Buckyballs, Buckycubes, Popular Magnetic Desktoys, Discontinued

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When she found Presley with the toy, Bjarnson said she didn't know at the time if her son had swallowed the magnets. But Bjarnson, who is a registered nurse, took Presley to the pediatrician the following day as a precaution. An X-ray showed a ring of 18 Buckyballs lodged in his stomach.

"When I first saw that X-ray and saw that it was not one magnet, that it was 18, I panicked," Bjarnson said. "I knew that if they had passed from his stomach into his intestine that he could die. The ultimate, the highest risk was that he could die."

As these high-power magnetic beads travel through the body, doctors said they could stick together, pinching tissue and ultimately puncturing holes in the thin intestinal lining.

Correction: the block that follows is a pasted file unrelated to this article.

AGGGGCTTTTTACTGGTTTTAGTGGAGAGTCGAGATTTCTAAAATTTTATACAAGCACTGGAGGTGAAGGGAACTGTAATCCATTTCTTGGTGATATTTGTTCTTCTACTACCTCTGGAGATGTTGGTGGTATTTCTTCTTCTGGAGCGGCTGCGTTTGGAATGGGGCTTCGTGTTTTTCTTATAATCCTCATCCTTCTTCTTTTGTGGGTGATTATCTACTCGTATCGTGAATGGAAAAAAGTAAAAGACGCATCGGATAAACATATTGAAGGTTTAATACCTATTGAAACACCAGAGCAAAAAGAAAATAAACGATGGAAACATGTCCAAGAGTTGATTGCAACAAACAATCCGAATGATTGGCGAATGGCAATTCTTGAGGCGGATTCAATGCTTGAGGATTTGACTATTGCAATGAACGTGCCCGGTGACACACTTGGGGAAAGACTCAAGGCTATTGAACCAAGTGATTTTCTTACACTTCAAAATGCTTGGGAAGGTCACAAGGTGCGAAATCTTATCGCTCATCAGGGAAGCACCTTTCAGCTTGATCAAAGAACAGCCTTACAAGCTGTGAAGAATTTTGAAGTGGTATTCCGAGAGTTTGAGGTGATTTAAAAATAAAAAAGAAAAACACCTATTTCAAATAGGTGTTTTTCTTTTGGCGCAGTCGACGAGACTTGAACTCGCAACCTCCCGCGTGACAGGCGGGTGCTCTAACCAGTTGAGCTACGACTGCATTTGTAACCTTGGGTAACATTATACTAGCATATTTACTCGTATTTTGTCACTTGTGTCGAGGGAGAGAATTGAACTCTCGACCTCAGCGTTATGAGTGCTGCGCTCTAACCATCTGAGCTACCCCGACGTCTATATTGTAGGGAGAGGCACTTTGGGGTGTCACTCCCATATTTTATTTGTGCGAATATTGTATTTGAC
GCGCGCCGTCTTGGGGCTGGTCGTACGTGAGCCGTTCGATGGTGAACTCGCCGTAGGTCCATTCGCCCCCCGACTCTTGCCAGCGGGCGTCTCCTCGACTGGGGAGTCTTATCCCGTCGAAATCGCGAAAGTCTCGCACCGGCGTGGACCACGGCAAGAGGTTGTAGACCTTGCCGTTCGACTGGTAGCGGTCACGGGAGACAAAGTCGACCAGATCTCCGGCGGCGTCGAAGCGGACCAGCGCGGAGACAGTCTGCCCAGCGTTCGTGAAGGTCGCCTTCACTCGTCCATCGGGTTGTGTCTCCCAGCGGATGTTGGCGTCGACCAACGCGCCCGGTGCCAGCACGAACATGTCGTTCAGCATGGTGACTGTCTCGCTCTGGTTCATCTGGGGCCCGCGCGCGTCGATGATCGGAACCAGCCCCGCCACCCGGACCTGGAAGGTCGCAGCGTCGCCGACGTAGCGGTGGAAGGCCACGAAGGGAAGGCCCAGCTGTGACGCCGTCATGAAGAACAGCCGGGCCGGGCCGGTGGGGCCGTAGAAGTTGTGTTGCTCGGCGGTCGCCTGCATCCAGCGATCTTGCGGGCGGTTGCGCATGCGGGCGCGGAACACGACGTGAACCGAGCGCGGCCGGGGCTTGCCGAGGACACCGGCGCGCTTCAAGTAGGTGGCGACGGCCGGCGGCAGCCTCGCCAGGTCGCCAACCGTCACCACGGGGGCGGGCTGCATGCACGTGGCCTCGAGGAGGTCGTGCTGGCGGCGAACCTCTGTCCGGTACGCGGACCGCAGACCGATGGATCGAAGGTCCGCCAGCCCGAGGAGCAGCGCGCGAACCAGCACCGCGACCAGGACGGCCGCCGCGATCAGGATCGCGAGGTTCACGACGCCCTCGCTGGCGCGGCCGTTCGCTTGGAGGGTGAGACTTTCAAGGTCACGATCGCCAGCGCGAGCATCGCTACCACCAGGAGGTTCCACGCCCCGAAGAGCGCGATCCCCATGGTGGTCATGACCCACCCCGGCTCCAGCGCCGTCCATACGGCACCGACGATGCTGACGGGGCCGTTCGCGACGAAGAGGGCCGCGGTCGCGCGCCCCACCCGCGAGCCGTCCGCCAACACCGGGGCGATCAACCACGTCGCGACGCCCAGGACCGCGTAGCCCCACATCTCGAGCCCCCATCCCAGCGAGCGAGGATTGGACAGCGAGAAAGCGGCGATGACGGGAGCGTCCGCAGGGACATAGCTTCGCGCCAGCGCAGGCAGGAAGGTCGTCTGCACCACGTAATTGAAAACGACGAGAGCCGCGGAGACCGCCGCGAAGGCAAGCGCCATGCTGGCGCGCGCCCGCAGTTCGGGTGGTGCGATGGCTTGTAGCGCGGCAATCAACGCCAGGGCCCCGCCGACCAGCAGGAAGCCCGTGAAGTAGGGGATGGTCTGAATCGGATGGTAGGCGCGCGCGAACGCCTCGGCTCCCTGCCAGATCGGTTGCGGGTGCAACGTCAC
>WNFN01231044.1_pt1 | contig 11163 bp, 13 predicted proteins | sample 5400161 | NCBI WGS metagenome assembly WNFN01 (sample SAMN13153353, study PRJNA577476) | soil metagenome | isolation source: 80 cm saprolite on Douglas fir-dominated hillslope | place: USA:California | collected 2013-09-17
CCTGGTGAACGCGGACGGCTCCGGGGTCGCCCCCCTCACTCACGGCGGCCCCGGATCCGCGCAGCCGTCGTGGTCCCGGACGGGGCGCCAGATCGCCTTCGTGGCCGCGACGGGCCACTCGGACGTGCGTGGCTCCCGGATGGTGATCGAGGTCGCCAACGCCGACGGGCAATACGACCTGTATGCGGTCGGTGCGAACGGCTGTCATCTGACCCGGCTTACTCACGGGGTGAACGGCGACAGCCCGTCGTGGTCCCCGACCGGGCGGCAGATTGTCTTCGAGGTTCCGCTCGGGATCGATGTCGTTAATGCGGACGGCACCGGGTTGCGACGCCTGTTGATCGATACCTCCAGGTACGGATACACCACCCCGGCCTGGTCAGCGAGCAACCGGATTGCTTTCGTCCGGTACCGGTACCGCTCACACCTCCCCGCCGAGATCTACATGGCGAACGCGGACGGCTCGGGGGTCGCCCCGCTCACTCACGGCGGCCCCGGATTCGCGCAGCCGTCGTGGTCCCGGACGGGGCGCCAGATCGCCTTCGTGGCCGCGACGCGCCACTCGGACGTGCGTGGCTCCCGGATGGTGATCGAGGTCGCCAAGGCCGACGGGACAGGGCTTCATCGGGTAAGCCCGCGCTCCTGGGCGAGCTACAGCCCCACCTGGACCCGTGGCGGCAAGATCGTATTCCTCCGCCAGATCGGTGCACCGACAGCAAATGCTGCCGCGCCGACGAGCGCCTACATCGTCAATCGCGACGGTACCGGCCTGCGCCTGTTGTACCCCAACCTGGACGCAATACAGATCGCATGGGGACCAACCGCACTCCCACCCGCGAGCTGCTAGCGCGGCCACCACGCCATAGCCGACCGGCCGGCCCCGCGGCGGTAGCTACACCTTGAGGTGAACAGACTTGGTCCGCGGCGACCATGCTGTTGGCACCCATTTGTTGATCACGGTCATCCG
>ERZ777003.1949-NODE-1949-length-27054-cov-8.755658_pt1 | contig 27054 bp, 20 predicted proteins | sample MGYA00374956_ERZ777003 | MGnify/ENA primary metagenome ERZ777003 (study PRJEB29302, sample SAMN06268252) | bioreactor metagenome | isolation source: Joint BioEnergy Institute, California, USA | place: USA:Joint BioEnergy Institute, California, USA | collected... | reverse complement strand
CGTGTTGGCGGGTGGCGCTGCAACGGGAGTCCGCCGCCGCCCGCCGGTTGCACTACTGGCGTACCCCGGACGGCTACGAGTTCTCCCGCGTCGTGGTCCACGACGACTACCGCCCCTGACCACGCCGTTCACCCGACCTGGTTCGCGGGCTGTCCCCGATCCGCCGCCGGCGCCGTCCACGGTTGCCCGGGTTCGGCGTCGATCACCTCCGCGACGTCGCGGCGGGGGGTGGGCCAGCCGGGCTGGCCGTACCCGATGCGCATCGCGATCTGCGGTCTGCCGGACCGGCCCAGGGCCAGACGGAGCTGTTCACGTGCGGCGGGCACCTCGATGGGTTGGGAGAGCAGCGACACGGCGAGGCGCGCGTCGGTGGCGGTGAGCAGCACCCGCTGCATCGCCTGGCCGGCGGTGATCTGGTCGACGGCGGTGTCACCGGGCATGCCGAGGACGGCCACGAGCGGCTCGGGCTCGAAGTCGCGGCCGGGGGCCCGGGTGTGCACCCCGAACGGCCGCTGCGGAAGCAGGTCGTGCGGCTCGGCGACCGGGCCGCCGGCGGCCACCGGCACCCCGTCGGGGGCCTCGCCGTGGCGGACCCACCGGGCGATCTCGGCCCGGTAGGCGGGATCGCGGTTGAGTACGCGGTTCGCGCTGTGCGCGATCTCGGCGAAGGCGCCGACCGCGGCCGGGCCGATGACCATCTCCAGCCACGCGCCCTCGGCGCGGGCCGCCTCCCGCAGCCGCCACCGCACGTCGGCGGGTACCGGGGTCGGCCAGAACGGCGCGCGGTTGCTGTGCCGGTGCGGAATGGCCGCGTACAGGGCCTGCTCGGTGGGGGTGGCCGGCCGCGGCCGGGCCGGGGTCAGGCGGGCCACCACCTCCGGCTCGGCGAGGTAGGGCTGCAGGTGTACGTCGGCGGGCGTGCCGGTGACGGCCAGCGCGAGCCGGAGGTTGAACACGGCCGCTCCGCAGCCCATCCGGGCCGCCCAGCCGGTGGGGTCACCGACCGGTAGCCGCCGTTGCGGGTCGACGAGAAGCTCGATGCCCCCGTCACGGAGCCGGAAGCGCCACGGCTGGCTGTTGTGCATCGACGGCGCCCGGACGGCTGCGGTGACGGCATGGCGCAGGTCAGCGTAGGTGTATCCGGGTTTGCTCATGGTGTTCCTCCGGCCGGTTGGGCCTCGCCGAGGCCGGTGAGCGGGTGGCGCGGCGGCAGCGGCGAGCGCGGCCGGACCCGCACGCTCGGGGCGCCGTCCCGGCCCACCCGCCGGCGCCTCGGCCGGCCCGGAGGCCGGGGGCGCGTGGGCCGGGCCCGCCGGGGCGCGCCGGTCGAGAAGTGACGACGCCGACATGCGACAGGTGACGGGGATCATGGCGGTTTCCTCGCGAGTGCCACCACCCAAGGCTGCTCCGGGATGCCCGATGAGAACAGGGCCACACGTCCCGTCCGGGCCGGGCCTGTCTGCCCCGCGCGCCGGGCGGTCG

While Maxfield & Oberton is purging its inventory, the company said "there are still a few thousand sets of Buckyballs, Buckycubes and Chromatics in stock and available for purchase online."

Frank added that the company was donating 20 percent of its profits from any Buckyballs and Buckycubes purchased until Friday to victims of Hurricane Sandy.

ABC News' Nick Capote contributed to this report.

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